Requests for accommodations have been rare in the Marine Corps. Among roughly 180,000 active-duty Marines, there have been just 33 applications in recent years for exceptions to uniform regulations on religious grounds, including requests concerning long hair, beards or more-modest physical training clothing. About two-thirds of the requests were approved, but before Toor, no one had been given permission to wear a beard or visible religious headwear.
Toor grew up in Washington, D.C., and Ohio, the son of Indian immigrants. His father wore a beard, a turban and other symbols of Sikh religious devotion, including a simple steel bracelet and small blade that are meant to remind faithful Sikhs that they are expected to act as virtuous — and, if necessary, armed — defenders of the innocent and oppressed.
Growing up in the wake of 9/11, Toor knew that many Americans wrongly associated Sikhs with dangerous religious fanatics. He hoped his military service would help change that.
He joined the Marines after college in 2017, knowing he would at least initially have to forgo the physical symbols of his faith, but he was willing to make the sacrifice. “I felt there was a debt to be paid,” he said about his choice. “My family came to this country seeking the American dream, and we got it.”
Believing it was wrong to ask for anything before he had given of himself, he shaved daily and wore a Marine Corps utility cap for years without complaint. When he was selected this spring for promotion to captain, he decided it was time.
He wrote his formal request for a religious accommodation in April. Two months later, he got a decision from the head of manpower and reserve affairs. After lecturing him on the dangers of his request, the decision letter granted the accommodation — but with so many caveats that it amounted to a denial. Toor would be allowed wear a beard and turban whenever he wanted, as long as it was not while he was deployed, serving in a combat unit that might deploy or performing ceremonial duties in dress uniform.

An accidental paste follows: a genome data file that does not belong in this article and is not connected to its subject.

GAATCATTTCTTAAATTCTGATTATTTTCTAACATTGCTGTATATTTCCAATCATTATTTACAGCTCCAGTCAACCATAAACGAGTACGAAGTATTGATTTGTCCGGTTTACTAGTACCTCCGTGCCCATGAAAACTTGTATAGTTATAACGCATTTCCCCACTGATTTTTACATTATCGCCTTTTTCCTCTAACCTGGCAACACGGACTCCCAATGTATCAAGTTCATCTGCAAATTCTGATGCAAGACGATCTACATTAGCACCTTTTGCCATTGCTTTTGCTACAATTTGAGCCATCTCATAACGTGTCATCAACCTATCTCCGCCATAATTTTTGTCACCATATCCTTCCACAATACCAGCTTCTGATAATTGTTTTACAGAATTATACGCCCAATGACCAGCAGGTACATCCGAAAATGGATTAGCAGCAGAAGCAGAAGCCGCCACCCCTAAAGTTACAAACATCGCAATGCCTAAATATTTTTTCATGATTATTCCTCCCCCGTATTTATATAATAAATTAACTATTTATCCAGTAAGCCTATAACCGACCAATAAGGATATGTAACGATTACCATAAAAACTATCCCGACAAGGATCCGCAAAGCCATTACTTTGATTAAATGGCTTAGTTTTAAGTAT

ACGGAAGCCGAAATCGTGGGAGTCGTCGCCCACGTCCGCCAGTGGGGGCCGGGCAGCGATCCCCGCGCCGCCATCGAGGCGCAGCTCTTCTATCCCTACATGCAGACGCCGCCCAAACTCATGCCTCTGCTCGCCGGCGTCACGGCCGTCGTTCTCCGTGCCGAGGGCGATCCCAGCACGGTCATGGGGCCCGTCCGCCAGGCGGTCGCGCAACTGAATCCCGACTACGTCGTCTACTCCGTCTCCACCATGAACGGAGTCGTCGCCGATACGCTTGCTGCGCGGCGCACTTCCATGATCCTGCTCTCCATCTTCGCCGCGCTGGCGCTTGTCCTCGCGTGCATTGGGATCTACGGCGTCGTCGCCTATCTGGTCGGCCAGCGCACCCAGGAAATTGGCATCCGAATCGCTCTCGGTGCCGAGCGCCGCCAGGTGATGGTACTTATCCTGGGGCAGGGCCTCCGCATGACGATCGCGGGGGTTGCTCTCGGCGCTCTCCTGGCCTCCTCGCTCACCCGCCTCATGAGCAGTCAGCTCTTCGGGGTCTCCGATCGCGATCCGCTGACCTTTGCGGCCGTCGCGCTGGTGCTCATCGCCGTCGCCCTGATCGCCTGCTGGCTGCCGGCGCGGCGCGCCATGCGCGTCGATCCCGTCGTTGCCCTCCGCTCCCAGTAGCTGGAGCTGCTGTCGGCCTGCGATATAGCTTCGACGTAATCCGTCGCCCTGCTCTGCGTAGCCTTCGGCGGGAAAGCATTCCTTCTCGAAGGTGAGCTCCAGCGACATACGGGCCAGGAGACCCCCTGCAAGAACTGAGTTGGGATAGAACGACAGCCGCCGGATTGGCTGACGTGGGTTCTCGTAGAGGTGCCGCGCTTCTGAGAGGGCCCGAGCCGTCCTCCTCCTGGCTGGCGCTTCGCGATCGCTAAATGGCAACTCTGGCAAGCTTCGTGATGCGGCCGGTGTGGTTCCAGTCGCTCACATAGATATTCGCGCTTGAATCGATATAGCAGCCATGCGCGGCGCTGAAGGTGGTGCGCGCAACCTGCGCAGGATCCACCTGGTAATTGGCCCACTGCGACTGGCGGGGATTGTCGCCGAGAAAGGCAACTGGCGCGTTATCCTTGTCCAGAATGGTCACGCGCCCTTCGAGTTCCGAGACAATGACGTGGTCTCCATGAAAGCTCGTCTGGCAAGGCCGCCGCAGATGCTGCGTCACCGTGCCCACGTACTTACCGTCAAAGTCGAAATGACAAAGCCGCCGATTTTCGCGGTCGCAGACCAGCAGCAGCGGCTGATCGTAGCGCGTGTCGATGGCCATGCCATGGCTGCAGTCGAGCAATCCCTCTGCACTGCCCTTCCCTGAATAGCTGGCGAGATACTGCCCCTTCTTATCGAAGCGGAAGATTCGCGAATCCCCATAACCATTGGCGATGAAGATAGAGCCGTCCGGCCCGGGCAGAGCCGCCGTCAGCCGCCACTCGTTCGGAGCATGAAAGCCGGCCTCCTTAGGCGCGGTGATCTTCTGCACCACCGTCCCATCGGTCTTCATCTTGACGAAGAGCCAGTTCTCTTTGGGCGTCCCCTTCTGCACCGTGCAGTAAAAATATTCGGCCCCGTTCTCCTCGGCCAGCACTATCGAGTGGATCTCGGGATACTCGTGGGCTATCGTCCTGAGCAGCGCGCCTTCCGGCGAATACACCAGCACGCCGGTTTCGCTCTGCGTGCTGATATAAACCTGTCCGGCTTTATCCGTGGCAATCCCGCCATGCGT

How often might those circumstances occur?
“Like, every day,” Toor said with a laugh in a telephone interview over the summer from Darwin, Australia, where he was training with American and Australian forces. “That is just what I do. I’m a combat arms officer.”
Toor said the Marine Corps' limits meant that “I would have to either sacrifice my career or my ability to practice my religion.”
After he appealed the decision, the Marine Corps retreated somewhat on ordinary duty but refused to budge on wearing a turban during ceremonial duties.
The rationale was that the Marine Corps must sometimes limit individual religious rights to avoid appearing partial to any particular faith.
“Marines represent the entirety of the Marine Corps,” said Frushour, the Marine Corps headquarters spokesperson. “Therefore, we strive to present a neutral image to the public. The Marine Corps wants all with the propensity and ability to serve to see a place for themselves within our ranks.”
Toor worries that the opposite is true — that the hard stance on beards and turbans will make Muslims, Sikhs and others less likely to serve and deny them equal opportunity.
“Sikh kids growing up might not be able to see themselves in uniform,” he said. “Even if they want to serve, they might not think their country wants then.”
As for esprit de corps in the ranks, Toor said he couldn’t see how the shape of his headgear would impact the 50 Marines in the artillery platoon he recently commanded.
“Look, I’m on the ground level with the trigger-pullers every day,” he said. “To them, I don’t think it makes a difference. We have men, women, people of all races in my platoon. We all wear green, we all bleed red. My Marines didn’t respect me because of what I had on my head.”
Though part of an old debate, his case includes a new argument. Past denials of accommodation requests have typically cited practical safety concerns, like beards interfering with gas masks. That approach faltered in recent years after a federal judge noted with disapproval that the Army was denying shaving waivers requested on religious grounds while granting more than 100,000 of them on medical grounds.
In Toor’s case, though, the Marine Corps is arguing that the mere sight of a deviation from uniformity inherently hinders mission accomplishment, said Amandeep Sidhu, a lawyer at the firm of Winston & Strawn who has represented a number of Sikhs in cases against the Army. He said he doubted the courts would agree.
“The problem with that is that we have shown through practical demonstration that it isn’t the case,” Sidhu said, pointing to Sikhs serving successfully in other branches. “We don’t want change to get rammed down anyone’s throat by a federal court, but that seems like the path we are on.”
Toor said he hoped the Marine Corps would see the advantages of allowing more freedom of religious practice without a court battle. “It doesn’t matter what size, shape, color, gender you come in,” he said. “If you meet the standard, you meet the standard, and that makes you a Marine.”